On an otherwise peacefully silent island just south of Norway’s Oslo Fjord, a rhythm on a drum set mixes with the strings of a worn-out, acoustic guitar. A surge of new life is evident not only in the melody, but in the calloused hands of the musicians themselves.
“I have never touched a guitar before I have come to prison,” says a 39-year-old leader of Bastøy Prison Island’s blues band, who asked to be called Jonas. “I’ve been in prison for a little while. I’m starting my ninth year now, so… the first four to five years I was just teaching myself.”
We are sitting in the living room of his charming, seaside home on the low-security prison island. It is filled with band posters, scattered instruments, and photographs of past members aligned below the headline “wall of shame.”
He laughs as he tells me the name of the band. “Skyldig Som Faen.” I look to my translator for help. “Guilty as Hell,” he smiles.
Proudly displayed on the wall behind him is a poster from the International Notodden Blues Festival in Norway. “We just played at Notodden Blues Festival. Europe’s biggest Blues Festival,” he beams. “We got our own stage. We called it the ‘jailhouse stage’.”
He stops joking for a moment and looks down in thought. “It has saved the prison a lot of money in therapy sessions. This was always my escape [when I was] in the maximum-security prison. To sit down with a guitar and use music as an escape from the reality. And then I come here and it is a part of the reality as I step forward. It helps.”
Sigurd Vedvik, one of 35 guards at the prison, discusses how opportunities for Bastøy inmates stem from philosophies of security. “There is a big difference between being locked up in a traditional prison where the focus is on static security, typically like what you see in movies, and how we think and work here with dynamic security.” He continues, “[dynamic security] is a part of the inner life in the prison environment… being able to do these activities together.”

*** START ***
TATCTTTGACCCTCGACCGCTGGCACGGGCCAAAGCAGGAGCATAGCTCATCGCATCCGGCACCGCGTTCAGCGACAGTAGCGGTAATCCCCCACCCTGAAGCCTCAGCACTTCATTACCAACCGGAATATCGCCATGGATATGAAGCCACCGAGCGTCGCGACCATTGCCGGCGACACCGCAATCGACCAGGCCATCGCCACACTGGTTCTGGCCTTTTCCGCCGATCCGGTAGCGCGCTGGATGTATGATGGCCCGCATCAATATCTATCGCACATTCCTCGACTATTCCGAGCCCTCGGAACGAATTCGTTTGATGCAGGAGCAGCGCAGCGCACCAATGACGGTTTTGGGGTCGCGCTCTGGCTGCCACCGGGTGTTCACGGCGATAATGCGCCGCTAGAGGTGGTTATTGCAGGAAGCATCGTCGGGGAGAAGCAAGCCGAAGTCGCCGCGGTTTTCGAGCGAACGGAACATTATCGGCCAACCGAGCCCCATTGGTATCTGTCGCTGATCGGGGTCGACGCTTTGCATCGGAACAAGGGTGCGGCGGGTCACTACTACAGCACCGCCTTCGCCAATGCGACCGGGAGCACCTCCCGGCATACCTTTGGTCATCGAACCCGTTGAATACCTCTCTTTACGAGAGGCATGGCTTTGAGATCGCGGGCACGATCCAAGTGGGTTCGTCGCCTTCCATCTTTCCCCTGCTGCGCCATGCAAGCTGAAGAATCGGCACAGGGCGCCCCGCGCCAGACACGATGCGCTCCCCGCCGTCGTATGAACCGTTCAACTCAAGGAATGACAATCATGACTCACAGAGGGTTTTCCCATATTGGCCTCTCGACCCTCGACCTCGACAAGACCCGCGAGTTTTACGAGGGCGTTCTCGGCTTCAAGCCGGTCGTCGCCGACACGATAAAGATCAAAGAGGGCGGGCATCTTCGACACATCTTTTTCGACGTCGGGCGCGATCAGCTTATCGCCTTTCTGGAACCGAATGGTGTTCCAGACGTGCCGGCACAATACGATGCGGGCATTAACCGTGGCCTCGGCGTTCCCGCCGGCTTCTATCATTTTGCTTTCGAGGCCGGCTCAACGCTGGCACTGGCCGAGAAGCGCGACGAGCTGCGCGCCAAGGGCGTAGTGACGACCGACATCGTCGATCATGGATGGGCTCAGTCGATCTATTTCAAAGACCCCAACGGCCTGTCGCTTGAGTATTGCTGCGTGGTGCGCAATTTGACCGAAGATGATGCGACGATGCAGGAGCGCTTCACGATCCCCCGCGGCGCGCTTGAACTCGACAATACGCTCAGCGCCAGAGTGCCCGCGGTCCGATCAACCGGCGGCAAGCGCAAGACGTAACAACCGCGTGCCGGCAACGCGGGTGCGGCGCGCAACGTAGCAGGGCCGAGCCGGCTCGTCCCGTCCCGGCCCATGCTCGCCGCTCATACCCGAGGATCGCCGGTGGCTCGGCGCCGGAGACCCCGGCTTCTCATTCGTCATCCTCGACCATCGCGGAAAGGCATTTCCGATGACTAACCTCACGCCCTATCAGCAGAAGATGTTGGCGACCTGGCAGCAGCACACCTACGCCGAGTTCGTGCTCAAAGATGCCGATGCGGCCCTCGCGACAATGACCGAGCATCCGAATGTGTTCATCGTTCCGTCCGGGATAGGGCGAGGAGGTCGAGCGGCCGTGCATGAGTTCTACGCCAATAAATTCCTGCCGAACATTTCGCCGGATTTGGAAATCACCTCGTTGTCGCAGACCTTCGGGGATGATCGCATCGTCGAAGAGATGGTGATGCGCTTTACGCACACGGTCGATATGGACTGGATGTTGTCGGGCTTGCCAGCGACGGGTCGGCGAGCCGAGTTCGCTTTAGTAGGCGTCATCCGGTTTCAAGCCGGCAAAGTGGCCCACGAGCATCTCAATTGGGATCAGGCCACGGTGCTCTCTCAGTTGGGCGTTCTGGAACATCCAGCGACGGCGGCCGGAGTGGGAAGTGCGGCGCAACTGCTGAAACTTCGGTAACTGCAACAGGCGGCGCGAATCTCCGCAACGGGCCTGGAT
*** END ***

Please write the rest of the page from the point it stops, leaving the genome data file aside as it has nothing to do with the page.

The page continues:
Not only do Bastøy inmates participate in activities that enhance problem solving, team building, and communication among each other, they also build relationships with Bastøy staff. Vedvik describes the typical interaction: “We have a tone of camaraderie. But at the same time, balancing and maintaining professionalism,” he says. “Inmates are respected as humans… we don’t go around beating and avenging. We limit freedom in the most humane way possible. We have a good team that works very intentionally with life after the sentence.”
For Bjørn Andersen, former Bastøy inmate and blues band creator, life after prison was the beginning of a new kind of musical therapy—the Blues Factory.
Located in Sandefjord, Norway, Andersen’s Blues Factory offers music education to Norwegian inmates, released inmates, and troubled youth. Participants have access to professional music lessons, performance experience, and the chance to learn the ins and outs of playing in a band.
Although he has completed his sentence, Andersen continues to keep in touch with Bastøy Prison by working to coordinate practices, concerts, and new opportunities for the Bastøy blues band. His efforts are highly regarded among the staff.
As fans during soccer games and county chorus concerts, partners on fishing trips, and even blues band managers, members of the Bastøy community make huge efforts to remain a positive presence throughout an inmate’s journey in rediscovering a sense of purpose and success.
Reflecting on his own newfound sense of success, Jonas shows me some performance footage from the computer in his college-style bedroom.
“Like my mother said, she never in a million years thought she was going to see me standing on a stage,” he says. “Most of us guys in prison, we don’t get a [pat on the back] for the things we have done before we come to prison. We are not used to this… So it’s a nice feeling to do something that people think is good.”